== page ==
So what’s to be done?

Dissatisfaction with academia often results in many young (and not so young) researchers quitting and opting for a more secure job. Surely, these moves from academia and ‘into the wild’ would be a harsh blow for some. Still, our societies and job markets should be able to absorb and benefit from these highly trained researchers being employed in industry, government, university administration, research councils, hospitals, start-ups, museums and so on, whether in research or non-research positions. Researchers can find satisfaction in other sectors and careers, too.

It goes without saying that having more trained researchers is good for the economy and society; and it goes hand in hand with a growing demand for highly skilled persons outside academia (e.g. having more research-intensive businesses and a healthy growing economy). In some European countries the industry landscape simply does not offer enough opportunities for researchers. Generally speaking, however, professional outlooks for PhD holders appear quite good. According to results of the OECD survey of doctorate holders  (2013 - www.ub.edu/escola_doctorat/sites/default/files/internacionalitzacio/OECD_mobility_indicators.pdf) there is hardly any unemployment among the PhD holders and high earnings demonstrate there is good demand. OECD data also showed that even when PhD holders were not working as researchers, their jobs were related, in most cases, to the subject of doctoral degrees, and that doctoral graduates were satisfied with their employment situation.

Universities are increasingly adapting their doctoral training schemes, paying more attention to skills that can be useful outside academia, like management, policy or communication. Use of university career centres is recommended to make students aware of the various career opportunities outside academia. It is key to improve the level of exposure to other possible career paths for PhD students so that they do not opt for academia simply because they think it is the only path for someone with a research degree. Those who wish to continue as researchers outside academia, in industry for instance, would benefit from taking up an industrial doctorate or an industrial post-doctorate. Those PhD graduates who do not wish to do research as work, should carefully consider whether to go for a post-doc or start getting experience on the job.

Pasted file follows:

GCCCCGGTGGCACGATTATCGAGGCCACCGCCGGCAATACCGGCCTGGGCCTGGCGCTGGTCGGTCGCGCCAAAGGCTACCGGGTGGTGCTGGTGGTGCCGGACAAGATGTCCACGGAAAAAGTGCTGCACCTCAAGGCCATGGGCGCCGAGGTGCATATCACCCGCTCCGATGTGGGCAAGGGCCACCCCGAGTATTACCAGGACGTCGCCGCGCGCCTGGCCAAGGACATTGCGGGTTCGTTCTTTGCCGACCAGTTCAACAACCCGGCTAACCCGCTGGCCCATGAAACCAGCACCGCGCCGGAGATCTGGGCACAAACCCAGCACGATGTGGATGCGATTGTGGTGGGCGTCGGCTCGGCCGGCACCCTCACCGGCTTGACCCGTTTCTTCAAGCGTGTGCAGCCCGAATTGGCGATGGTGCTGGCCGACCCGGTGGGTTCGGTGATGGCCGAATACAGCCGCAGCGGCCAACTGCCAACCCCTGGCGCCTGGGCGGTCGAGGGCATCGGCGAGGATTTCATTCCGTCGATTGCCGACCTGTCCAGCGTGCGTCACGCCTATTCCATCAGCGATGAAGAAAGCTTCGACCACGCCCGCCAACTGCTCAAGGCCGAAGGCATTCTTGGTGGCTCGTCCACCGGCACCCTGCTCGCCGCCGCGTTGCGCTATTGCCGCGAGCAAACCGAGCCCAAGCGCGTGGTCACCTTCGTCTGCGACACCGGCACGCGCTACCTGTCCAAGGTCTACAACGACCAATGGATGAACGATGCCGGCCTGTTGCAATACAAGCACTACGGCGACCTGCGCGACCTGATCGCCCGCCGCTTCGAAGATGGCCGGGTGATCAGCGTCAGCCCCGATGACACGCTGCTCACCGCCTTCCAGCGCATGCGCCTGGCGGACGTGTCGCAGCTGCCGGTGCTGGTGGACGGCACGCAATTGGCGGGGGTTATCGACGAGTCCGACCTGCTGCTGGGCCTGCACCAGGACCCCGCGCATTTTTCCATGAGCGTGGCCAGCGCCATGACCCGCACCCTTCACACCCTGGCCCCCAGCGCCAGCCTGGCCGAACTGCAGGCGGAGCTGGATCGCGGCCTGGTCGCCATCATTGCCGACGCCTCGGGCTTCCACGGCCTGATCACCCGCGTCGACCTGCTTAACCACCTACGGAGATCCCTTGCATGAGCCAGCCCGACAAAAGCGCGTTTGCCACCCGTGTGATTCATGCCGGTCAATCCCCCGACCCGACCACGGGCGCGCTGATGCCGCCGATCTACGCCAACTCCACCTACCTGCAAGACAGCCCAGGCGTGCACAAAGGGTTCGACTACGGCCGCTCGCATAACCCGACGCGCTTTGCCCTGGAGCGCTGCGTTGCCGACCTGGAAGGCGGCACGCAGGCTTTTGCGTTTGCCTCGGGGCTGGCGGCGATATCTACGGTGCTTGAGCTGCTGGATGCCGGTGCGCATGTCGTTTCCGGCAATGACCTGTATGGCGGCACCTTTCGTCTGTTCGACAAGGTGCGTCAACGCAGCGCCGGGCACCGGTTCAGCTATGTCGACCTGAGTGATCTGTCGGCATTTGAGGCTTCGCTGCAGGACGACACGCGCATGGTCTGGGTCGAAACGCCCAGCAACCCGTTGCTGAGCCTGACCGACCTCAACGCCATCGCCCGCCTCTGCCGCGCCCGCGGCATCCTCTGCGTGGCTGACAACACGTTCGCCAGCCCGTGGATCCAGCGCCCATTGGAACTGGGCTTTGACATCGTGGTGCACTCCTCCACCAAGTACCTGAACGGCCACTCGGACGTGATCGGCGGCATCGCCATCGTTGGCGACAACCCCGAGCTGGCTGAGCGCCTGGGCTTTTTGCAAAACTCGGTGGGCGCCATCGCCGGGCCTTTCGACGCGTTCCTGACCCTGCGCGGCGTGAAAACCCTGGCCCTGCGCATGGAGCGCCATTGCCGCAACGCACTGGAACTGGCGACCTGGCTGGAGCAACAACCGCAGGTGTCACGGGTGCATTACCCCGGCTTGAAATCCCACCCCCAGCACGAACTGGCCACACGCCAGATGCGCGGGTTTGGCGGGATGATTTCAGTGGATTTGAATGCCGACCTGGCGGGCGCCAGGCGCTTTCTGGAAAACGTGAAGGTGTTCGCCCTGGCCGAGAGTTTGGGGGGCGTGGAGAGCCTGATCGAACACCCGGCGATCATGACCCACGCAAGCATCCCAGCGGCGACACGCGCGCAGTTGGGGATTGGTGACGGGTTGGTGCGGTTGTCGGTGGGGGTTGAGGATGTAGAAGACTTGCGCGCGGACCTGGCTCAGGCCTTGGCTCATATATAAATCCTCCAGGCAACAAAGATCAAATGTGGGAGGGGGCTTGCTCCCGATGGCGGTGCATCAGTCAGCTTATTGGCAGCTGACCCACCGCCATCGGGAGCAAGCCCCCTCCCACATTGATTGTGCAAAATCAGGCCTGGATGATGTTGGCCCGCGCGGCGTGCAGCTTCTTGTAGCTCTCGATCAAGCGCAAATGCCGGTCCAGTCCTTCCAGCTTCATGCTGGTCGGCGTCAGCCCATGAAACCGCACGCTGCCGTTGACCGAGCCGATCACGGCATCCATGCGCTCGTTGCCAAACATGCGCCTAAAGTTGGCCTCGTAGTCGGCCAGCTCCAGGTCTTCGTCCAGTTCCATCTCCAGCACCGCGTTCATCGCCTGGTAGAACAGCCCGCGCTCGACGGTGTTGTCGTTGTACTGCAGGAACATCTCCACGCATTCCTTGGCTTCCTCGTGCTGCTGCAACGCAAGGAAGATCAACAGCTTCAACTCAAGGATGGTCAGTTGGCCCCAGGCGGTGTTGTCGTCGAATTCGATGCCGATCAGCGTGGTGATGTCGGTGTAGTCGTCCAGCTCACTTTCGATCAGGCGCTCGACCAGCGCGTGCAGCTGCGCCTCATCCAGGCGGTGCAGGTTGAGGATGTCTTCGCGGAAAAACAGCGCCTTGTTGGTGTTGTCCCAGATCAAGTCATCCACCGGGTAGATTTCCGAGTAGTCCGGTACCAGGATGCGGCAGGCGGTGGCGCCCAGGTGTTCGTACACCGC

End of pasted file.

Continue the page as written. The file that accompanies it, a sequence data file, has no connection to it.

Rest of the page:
Finally, those who are committed to, and fit for, a research career in academia, should be ready to take on a risky (yet fulfilling) path and to fully understand the downsides. One is to be ready for long working hours, lower pay (compared to the private sector), instability, geographic mobility, personal sacrifices (long distance relationships, postponed maternity) and competition, at least in the early stages of their career. 

What is certain is that Europe needs to better understand the career paths of its early career researchers, and whether our research systems and job markets offer sufficient possibilities for realising their full potential. Reliable figures and indicators are hard to come by as there is no consolidated career tracking platform or survey. It is a tough exercise to track early career researchers due to their high mobility. Large-scale initiatives such as the former OECD survey or the US national survey of doctorate recipients are laudable initiatives. Certain European universities do track their PhD graduates in a regular fashion, in order to get information on their training programmes and graduates’ careers; yet, much more can, and should, be done in a coordinated fashion.

 

The views expressed by the authors of the Science Connector Blog articles do not necessarily represent the views of the European Science Foundation as a whole, or of its members.

3 Replies
  1. Anonymous
    Lars says:

    We try to collect job offers for PostDocs and researchers in Europe in one place, both jobs in academia, for research organisations and for companies. Hopefully this resource can be part of the answer. If you only want an alert once there is something in your field you can simply select the relevant categories and subscribe to our free job alerts. EuroScienceJobs.com/newsletter

  2. Anonymous
    JCW says:

    Thanks Thomas Ottersen - you may also want to look at a recent tweet post on this subject @Euroscientist

  3. Anonymous
    Thomas Ottersen says:

    Wow. Spot on. Thank you for sharing this and pinpointing the glaringly ugly downsides to academic research and life in halls of knowledge.